Tempest in a Cookstove
It sounds too innocent to be lethal. But cooking a simple meal creates indoor air pollution that is deadly. It kills an estimated 4 million people per year — more than HIV/AIDS and tuberculosis combined — and sickens millions more. It disproportionately affects women. And about 3 billion people, some 40 percent of the people on earth, are at risk.
The good news? A simple, cost-effective solution already exists: clean cookstoves. Unlike the rudimentary heating schemes that many of the world’s women rely on (think three stones and a fire), clean cookstoves emit less or none of the smoke that causes asthma, pulmonary disease and pneumonia. Widespread use also has environmental benefits, including reduced carbon emissions and deforestation.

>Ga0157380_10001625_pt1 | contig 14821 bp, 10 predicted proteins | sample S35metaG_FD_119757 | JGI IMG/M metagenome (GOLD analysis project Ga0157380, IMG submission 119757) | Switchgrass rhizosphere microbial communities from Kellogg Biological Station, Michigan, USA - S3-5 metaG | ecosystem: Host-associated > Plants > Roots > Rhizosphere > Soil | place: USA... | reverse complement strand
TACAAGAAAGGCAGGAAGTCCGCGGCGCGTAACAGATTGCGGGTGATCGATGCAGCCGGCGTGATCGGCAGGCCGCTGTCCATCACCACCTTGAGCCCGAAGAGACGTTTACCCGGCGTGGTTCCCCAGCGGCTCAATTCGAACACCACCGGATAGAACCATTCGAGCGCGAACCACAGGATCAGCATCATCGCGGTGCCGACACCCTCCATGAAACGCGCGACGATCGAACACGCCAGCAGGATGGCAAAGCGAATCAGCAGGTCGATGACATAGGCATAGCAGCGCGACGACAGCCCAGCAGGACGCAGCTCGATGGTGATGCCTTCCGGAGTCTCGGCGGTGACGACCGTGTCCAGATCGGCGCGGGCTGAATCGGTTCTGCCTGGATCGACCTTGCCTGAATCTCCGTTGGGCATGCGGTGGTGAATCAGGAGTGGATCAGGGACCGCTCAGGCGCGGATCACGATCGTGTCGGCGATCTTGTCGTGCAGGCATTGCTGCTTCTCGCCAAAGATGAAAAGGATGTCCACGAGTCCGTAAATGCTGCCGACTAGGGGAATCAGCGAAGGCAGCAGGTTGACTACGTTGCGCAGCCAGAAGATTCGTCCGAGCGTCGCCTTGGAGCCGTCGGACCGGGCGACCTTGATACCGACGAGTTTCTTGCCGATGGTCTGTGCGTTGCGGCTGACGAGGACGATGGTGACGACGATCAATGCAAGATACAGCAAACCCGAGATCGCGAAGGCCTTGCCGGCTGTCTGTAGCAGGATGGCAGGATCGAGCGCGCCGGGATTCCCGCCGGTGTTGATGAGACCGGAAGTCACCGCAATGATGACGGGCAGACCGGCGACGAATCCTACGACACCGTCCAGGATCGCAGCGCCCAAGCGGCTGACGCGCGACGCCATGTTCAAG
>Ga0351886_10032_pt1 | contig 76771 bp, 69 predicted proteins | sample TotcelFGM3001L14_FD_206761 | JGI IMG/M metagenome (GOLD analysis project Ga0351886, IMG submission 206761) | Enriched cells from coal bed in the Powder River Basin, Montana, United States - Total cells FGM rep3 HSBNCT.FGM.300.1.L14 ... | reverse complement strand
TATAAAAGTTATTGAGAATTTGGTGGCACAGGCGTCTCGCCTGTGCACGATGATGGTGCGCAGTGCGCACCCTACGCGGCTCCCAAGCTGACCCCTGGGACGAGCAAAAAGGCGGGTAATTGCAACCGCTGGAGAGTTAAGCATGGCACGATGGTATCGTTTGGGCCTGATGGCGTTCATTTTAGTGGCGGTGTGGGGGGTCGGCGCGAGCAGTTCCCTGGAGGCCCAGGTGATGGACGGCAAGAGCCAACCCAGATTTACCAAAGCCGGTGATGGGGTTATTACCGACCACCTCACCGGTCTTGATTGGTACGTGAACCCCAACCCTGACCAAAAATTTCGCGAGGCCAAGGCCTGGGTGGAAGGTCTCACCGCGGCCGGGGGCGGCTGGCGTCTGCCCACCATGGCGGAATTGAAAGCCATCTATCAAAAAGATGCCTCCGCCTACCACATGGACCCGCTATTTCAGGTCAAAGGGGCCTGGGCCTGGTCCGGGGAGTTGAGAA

Clean cookstoves are just the kind of thing that policymakers love: a simple-sounding solution to a tangle of interrelated problems. And so, in recent years, a movement has coalesced around clean cookstoves and the nifty no-brainer that cooking shouldn’t kill. In 2010, then-Secretary of State Hillary Clinton lent her imprimatur. She marshaled millions of dollars to establish the Global Alliance on Clean Cookstoves, a public-private partnership that aims to bring clean cookstoves to 100 million households by 2020. Manufacturers saw a potential market as big as 500 million households. Julia Roberts joined as celebrity spokesperson. Since then, the alliance has driven some $35 million in investment into clean cookstoves, and manufacturing of clean cookstoves has doubled, to nearly 10 million, in the past year.